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What's the best practice on publishing your list of talks/papers/publications on the web?

Is there any benefit with annotating it with http://schema.org/CreativeWork properties?

Are there any samples/examples of any famous people doing just that?

Is there any immediate benefit in having any such markup?

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Using machine-readable vocabulary like schema.org is generally a good way to allow people and non-humans to re-use the information you supply on the web. For example, this will make it easier to process your publication data and get a formatted, database-like normalized list out of it.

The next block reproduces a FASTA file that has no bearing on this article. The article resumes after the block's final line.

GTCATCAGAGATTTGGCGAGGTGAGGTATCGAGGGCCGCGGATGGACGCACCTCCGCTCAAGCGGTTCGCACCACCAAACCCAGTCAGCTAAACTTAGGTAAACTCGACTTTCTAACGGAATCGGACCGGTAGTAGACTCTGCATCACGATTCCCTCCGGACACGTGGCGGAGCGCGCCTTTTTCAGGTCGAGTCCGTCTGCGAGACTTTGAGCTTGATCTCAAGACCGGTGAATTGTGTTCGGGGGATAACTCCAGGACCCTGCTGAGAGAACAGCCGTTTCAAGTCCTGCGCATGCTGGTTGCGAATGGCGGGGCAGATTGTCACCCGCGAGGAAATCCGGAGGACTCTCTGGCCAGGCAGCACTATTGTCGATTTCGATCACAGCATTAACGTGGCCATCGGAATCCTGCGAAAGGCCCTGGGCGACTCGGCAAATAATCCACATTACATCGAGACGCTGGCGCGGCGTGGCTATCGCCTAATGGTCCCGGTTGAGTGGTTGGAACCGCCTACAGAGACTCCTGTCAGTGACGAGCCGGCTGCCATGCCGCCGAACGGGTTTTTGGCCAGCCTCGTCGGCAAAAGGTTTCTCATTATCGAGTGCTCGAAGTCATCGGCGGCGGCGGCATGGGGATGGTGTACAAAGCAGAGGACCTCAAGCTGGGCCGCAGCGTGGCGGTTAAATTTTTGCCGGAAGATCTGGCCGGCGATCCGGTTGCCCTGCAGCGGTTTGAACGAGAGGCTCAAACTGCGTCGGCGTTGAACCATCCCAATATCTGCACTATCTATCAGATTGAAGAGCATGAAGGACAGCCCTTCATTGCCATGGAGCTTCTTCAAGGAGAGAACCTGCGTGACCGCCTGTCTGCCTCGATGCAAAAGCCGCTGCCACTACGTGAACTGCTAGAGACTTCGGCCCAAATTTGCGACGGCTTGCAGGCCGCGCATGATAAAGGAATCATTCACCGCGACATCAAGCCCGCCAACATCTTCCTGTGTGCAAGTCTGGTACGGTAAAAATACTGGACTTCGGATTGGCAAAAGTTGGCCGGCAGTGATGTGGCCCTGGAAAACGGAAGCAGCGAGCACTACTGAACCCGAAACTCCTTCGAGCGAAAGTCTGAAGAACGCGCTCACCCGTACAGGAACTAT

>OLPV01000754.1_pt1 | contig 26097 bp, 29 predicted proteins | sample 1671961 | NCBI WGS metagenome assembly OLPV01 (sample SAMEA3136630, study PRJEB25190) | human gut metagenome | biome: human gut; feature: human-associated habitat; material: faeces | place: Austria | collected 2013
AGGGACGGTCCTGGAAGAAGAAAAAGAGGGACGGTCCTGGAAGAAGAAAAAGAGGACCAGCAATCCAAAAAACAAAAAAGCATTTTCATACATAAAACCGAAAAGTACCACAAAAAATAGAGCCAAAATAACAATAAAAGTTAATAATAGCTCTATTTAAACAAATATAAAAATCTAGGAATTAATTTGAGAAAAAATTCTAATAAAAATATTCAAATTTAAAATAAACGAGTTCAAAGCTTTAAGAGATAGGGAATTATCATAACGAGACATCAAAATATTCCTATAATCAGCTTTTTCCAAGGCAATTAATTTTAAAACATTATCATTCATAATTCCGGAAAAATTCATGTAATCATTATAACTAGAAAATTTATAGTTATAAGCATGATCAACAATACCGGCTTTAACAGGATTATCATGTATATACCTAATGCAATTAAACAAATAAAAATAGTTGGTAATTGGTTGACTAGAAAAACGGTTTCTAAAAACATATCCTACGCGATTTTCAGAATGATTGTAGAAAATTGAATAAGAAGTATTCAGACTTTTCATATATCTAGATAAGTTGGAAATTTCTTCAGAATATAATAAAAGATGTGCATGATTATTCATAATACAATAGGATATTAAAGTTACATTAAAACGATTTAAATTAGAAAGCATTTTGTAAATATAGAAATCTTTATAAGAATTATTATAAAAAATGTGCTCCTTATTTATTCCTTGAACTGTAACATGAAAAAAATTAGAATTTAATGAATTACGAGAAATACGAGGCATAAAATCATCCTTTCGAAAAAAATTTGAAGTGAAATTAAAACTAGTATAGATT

One might think that search engines use schema.org vocabulary to analyze your website and hence make it better visible on the web. However, what search engines do is somewhat a black box (in the sense that something is happening in there, generating output from user-driven input, but the algorithm inside is not known in detail).

If you would like to reach a better visibility on the web for your publications, you might also like to consider using ORCID which is based on linked-data principles, widely known and used in library and information services - and some research funding institutions are starting to require complete ORCID profiles to be submitted with proposals anyway.

  • thanks for a pointer to ORCID; interestingly, they themselves don't actually annotate the list of publications of their authors with schema.org; so much for a standards body! – cnst May 30 '16 at 22:13

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